If I can't find a quick resolution for the phone call problem, then I will probably go back to 2007.2. In either case, I plan to start using the FreeRunner as my primary phone. I'll also start to investigate options for writing quick apps to run on the phone. The more I play with the FreeRunner, the more I think about how those who can write code for the phone could modify or completely reinvent their workflows. Imagine having the adeptness of an Emacs whiz while working on your phone. That would make a general-purpose programmable phone an awesome device indeed.

Update: the PDF reader I'm using is epdfview


  1. Thanks for the e-book reader tip! Which pdf reader are you using?

    I have decided to work on my Freerunner one little step at a time, when I have time, and made a list of steps. For every step I will try to find out what other people have done, what I can do myself and who I should make enthusiastic to do it for me.

    I will not use it for calls until power management is improved (or I figure out how to improve it myself); my simple Nokia phone can do that for me.

    Thinks that are on my todo / keep an eye on / stimulate list:
    * PDF reader
    * (Easier) GPS fix or use my bluetooth GPS device.
    * offline map of Melbourne (using Openstreetmap [4] data)
    * Browser that remembers my bookmarks...
    * Graceful shutdown when power runs out
    * Read new sms in 1 click (current interface when you click on "new message" is confusing)
    * change the host name to Provoostenator (just a personal thing)
    * (graphical or least easier) network manager
    * Dasher [0,1] Psychedelic way to enter text; will be a very interesting use of the G-sensors.
    * Paratrooper [3]
    * GSM mesh networking [2]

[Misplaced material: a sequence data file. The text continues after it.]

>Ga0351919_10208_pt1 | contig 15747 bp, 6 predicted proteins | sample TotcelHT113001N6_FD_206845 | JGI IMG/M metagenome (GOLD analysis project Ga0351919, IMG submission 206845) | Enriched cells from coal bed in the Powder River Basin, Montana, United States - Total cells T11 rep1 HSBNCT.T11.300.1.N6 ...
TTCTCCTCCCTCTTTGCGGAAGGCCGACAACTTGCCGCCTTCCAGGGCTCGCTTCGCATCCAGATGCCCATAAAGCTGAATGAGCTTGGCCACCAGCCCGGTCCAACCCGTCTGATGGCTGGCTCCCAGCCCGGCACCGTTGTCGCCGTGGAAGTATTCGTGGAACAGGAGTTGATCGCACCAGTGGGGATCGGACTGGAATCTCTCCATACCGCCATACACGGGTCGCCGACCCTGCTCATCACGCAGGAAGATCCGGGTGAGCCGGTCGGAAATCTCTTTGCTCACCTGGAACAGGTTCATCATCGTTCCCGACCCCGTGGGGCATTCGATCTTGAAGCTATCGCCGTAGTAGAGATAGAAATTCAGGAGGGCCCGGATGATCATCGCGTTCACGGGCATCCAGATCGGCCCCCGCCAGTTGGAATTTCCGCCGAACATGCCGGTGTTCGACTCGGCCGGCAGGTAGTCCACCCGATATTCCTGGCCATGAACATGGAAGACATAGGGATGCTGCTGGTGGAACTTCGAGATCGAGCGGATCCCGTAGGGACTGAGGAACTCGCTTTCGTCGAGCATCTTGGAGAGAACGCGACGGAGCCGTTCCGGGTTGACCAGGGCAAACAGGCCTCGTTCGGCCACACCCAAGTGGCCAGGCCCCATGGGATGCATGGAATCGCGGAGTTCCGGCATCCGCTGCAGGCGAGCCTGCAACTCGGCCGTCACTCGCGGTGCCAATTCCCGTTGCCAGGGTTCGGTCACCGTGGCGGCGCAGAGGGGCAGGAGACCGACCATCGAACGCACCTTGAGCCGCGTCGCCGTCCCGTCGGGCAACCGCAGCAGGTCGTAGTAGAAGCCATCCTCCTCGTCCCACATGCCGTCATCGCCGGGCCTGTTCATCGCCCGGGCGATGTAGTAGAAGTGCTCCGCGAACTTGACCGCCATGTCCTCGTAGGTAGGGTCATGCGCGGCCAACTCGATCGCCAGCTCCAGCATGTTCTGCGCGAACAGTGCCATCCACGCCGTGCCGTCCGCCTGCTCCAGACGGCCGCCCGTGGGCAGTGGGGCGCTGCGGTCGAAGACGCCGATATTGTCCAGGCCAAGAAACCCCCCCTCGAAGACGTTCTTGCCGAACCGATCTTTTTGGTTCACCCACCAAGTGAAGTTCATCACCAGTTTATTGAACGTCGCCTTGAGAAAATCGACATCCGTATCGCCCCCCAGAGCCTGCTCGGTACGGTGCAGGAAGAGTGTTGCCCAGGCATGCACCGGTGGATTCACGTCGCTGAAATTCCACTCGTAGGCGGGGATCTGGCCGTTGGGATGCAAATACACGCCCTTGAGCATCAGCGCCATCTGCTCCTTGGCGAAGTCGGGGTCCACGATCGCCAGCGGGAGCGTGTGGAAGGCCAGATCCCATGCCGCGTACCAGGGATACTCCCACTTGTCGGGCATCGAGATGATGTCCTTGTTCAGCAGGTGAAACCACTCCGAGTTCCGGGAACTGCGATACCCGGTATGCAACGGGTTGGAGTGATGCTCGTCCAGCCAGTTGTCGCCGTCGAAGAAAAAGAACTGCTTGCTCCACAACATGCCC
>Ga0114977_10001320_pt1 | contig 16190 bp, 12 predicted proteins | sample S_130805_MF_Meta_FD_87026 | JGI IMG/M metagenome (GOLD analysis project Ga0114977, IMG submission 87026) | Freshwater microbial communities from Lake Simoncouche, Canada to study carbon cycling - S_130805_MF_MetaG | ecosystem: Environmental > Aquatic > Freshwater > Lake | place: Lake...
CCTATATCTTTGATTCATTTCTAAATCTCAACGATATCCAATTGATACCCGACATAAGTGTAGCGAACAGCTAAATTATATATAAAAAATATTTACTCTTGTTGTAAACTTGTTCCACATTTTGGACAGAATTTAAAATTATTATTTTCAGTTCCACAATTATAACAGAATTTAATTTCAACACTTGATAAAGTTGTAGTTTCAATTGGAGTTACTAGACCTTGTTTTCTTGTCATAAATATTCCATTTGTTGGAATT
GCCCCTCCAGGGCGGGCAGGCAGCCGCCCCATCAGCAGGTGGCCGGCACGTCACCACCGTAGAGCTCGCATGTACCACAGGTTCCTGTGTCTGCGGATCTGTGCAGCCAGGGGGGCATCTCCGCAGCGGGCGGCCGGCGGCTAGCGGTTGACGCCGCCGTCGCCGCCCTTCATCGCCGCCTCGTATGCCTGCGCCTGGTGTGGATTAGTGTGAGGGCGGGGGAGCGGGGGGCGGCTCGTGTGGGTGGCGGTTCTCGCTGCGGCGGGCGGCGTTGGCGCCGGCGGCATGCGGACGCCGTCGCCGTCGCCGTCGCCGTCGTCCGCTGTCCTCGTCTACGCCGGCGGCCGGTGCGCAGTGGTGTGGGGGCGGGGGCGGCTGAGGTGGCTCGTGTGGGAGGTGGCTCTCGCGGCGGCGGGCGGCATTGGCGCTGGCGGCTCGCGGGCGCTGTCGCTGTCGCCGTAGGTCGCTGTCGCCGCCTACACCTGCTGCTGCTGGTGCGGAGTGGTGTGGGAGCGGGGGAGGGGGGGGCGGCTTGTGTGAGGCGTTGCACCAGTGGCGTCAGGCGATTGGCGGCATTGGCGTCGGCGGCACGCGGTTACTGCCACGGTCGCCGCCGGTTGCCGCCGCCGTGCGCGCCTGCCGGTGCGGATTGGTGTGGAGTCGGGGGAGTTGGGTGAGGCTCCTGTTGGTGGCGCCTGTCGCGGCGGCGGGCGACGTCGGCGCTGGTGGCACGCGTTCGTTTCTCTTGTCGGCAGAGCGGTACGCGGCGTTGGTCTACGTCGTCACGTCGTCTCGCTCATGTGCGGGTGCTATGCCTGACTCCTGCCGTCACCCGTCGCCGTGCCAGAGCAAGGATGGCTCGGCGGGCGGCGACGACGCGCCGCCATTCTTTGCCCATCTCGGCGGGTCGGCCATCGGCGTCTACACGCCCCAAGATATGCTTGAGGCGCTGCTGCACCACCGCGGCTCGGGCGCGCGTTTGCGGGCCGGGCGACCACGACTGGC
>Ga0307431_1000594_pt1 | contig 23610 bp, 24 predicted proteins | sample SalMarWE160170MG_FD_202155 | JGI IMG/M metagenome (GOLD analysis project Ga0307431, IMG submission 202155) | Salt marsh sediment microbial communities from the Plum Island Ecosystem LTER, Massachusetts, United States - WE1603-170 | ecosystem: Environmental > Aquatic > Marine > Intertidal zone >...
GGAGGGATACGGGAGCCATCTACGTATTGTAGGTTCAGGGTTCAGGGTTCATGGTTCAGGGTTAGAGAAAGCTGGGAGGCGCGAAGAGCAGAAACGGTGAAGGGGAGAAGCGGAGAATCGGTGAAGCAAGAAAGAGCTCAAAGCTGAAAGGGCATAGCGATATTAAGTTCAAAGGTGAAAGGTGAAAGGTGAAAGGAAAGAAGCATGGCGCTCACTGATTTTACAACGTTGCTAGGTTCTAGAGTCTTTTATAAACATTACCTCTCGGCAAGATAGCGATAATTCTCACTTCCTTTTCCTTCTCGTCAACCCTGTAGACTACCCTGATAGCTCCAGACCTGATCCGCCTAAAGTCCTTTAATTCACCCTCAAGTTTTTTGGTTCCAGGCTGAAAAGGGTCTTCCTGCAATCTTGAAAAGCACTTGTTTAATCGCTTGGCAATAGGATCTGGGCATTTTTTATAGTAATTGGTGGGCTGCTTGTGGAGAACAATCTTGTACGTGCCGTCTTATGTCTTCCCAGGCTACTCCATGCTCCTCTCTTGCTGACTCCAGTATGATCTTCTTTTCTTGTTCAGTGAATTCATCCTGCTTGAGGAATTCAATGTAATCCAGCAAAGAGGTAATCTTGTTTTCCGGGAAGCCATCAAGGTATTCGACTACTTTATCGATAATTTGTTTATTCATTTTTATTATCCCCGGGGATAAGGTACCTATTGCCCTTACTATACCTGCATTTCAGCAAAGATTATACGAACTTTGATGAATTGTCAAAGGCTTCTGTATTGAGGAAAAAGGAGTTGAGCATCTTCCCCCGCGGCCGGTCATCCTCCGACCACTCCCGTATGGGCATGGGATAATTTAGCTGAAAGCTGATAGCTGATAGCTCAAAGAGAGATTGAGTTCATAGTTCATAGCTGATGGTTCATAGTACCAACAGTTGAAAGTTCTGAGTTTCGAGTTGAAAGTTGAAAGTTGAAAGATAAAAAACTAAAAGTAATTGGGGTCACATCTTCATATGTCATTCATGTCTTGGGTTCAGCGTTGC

2. Hi Sjors,

    I'm using epdfview which is not in the official repo, but which someone has graciously packaged.

    It's a GTK app, so there are menus and a toolbar and everything. This is passable but it would be nice to see a PDF reader that supported scrolling and page flipping with the fingers.

    Dasher with accelerometers sounds like a neat idea :)


  3. "Now, if only someone would port Emacs and develop an on-screen keyboard layout suitable for using it."

    Already been done on the iPhone, closed source wins again

  4. @anonymous--why do you hate freedom?

  5. Out of curiosity, what network are you on? My understanding is that only AT&T or T-Mobile will work, and that people have had a bit better luck with T-Mobile.

  6. Matt:

    I'm on AT&T. I don't have a data plan and my SIM card is back from when it was still Cingular-- not sure if that makes a difference.


  7. This may sound strange, but try rebooting your phone using ASU. I've got AT&T here too, and I have to boot whichever distro I want _twice_ for it to be able to recognize my SIM card. I'm also running ASU.

  8. Just got my Freerunner today, even though the sun is shining I can't get myself to go outside!

    Emacs? Pfff, at least use Vi on an awesome phone like this ;-)

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  10. "Emacs? Pfff, at least use Vi on an awesome phone like this ;-)"

    Eww. No. :)